Royal Navy Officer Blames Fatigue for Near Miss of Minesweeper and Tanker

Royal Navy minesweeper
HMS Penzance came with 1,200 feet of a product tanker in 2023 (Royal Navy file photo)

Published May 20, 2024 3:00 PM by The Maritime Executive


A lieutenant in the Royal Navy was severely reprimanded, lost seniority, and fined, by a court martial hearing looking into the circumstances in which his minesweeper came within 380 yards of a product tanker off the coast of Scotland. According to the media reports, the defense admitted the failures but blamed them on stress, overwork, and fatigue, saying the officer failed to prioritize his duties.

During the sentencing in the Bulford Military Court, the presiding judge said, “Your actions on that day brought that ship within a hair’s breadth of disaster and your career with hair’s breadth of ending. It brought you within a hair’s breadth of prison.”

HMS Penzance, a minesweeper commissioned in 1997, was conducting a training exercise on April 17, 2023. The defense contended that Lieutenant Euan Playford-Johnson, age 30, had been on watch for eight hours and was tired and greatly stressed. He was the officer of the watch with a second officer who was training for nighttime navigation and two others on the bridge.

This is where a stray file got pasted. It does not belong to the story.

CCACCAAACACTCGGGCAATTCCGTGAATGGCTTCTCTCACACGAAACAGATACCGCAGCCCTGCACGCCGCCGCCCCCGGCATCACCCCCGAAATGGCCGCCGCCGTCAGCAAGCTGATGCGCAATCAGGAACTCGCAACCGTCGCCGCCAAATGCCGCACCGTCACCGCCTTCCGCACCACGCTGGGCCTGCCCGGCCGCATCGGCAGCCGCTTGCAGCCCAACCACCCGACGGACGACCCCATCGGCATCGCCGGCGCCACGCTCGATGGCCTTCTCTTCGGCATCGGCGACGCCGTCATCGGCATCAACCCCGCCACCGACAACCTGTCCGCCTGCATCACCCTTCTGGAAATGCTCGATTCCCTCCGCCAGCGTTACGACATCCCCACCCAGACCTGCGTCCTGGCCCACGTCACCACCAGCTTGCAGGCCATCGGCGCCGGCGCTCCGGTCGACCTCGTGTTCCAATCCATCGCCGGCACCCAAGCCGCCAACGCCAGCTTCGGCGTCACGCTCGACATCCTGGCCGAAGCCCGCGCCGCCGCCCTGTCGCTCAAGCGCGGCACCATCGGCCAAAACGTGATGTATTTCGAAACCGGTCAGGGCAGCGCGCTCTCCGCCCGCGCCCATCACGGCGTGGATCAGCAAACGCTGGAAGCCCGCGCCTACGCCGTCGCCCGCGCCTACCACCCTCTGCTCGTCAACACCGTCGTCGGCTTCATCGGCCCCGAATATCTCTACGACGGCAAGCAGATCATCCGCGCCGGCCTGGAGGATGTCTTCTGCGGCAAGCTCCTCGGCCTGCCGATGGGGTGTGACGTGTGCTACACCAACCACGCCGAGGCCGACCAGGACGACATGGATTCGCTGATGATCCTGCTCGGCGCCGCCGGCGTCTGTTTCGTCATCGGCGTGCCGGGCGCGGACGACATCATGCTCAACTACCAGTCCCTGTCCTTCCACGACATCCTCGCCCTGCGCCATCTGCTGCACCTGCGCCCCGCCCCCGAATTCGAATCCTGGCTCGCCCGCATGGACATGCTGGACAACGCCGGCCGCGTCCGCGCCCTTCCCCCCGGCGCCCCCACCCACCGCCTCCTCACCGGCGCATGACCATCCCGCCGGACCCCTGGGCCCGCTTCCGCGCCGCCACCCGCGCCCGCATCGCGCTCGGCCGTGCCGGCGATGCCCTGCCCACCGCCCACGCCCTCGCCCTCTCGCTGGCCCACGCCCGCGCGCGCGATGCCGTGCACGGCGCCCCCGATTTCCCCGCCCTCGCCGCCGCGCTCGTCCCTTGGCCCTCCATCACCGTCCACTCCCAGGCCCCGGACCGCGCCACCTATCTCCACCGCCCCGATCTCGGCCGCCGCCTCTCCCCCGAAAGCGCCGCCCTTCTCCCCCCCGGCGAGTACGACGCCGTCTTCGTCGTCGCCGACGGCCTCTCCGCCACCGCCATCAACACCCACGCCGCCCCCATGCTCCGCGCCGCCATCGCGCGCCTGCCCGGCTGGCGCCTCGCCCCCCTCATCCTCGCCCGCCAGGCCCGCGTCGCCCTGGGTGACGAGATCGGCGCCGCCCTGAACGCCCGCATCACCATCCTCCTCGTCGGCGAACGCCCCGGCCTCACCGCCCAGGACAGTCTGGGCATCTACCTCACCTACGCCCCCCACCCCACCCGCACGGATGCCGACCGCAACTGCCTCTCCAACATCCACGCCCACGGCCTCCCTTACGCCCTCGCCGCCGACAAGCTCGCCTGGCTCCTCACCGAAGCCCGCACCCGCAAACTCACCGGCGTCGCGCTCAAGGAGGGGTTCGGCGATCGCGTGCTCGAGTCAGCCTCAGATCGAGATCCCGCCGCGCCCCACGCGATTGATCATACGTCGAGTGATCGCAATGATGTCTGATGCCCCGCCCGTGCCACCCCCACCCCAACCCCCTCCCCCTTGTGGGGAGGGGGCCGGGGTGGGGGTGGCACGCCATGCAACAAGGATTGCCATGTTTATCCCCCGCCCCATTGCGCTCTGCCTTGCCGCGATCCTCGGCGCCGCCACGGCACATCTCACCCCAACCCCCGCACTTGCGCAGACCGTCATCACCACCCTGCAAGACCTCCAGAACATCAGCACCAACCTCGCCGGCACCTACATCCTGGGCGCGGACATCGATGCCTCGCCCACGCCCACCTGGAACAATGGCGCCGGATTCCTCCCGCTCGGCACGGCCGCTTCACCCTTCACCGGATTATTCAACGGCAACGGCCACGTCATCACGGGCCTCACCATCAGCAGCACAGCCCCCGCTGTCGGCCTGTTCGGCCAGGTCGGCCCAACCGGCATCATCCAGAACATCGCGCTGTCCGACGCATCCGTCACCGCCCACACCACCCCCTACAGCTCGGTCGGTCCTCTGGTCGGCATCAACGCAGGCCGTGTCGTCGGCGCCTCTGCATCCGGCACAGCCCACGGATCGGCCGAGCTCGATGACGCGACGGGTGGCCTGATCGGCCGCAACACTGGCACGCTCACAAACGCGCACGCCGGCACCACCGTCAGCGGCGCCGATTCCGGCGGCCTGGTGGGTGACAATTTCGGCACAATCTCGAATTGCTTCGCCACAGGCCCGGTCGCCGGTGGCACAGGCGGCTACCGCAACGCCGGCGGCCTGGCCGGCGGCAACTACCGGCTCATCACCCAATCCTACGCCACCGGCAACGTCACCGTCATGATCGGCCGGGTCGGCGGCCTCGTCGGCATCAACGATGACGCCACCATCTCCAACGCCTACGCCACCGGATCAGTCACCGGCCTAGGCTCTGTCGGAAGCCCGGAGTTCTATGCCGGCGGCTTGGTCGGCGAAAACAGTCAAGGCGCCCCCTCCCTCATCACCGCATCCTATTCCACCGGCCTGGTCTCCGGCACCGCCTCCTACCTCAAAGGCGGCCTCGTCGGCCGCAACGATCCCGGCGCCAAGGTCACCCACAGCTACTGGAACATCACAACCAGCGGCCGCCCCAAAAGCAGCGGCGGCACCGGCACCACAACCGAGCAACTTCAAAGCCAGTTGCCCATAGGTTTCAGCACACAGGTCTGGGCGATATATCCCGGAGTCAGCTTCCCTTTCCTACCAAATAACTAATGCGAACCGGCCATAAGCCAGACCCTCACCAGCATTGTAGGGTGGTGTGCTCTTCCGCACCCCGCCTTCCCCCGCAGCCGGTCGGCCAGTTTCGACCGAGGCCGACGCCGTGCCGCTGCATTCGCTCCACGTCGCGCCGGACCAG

Playford-Johnson stepped to the side of the bridge “so that he could concentrate on other work,” for the next day leaving the junior officer to navigate. They told the court he intended to “keep an eye” on the navigation.

The minesweeper, which is 600 tons displacement and 172 feet (52.5 meters) in length, operates at speeds of up to 13 knots. It was navigating in the busy Firth of Clyde in the west of Scotland. It was around 2120 when the incident took place.

The junior officer became concerned about a tugboat and turned the minesweeper but failed to see an oncoming product tanker, Sten Baltic (16,600 dwt). Playford-Johnson and two others on the bridge also failed to see the tanker of which the minesweeper had turned directly into its path.

The captain and pilot of the Stena Baltic however realized the dangerous situation and slowed the tanker while hailing the Penzance asking the ship to speed up and change course. According to the report, the court was told the minesweeper and tanker came within 360 meters (less than 1,200 feet) of each other.

The court martial hearing was told the lieutenant compounded his error by not reporting the incident to the captain. Further, once he became aware of the consequences, he “failed to remedy it.” The court was told he accepted that he was not performing his duty and was “deeply remorseful,” while saying it had been a long and tiring day. The Penzance had gone to sea for the first time in two months as a training exercise for the junior officers.

For negligently handling the vessel and two counts of breaching standing orders, Playford-Johnson was given a severe reprimand. He lost his seniority and was fined £3,600 (US$4,600), but avoided jail time or a discharge. 

HMS Penzance had been stationed in Scotland. The minesweeper was decommissioned in January 2024.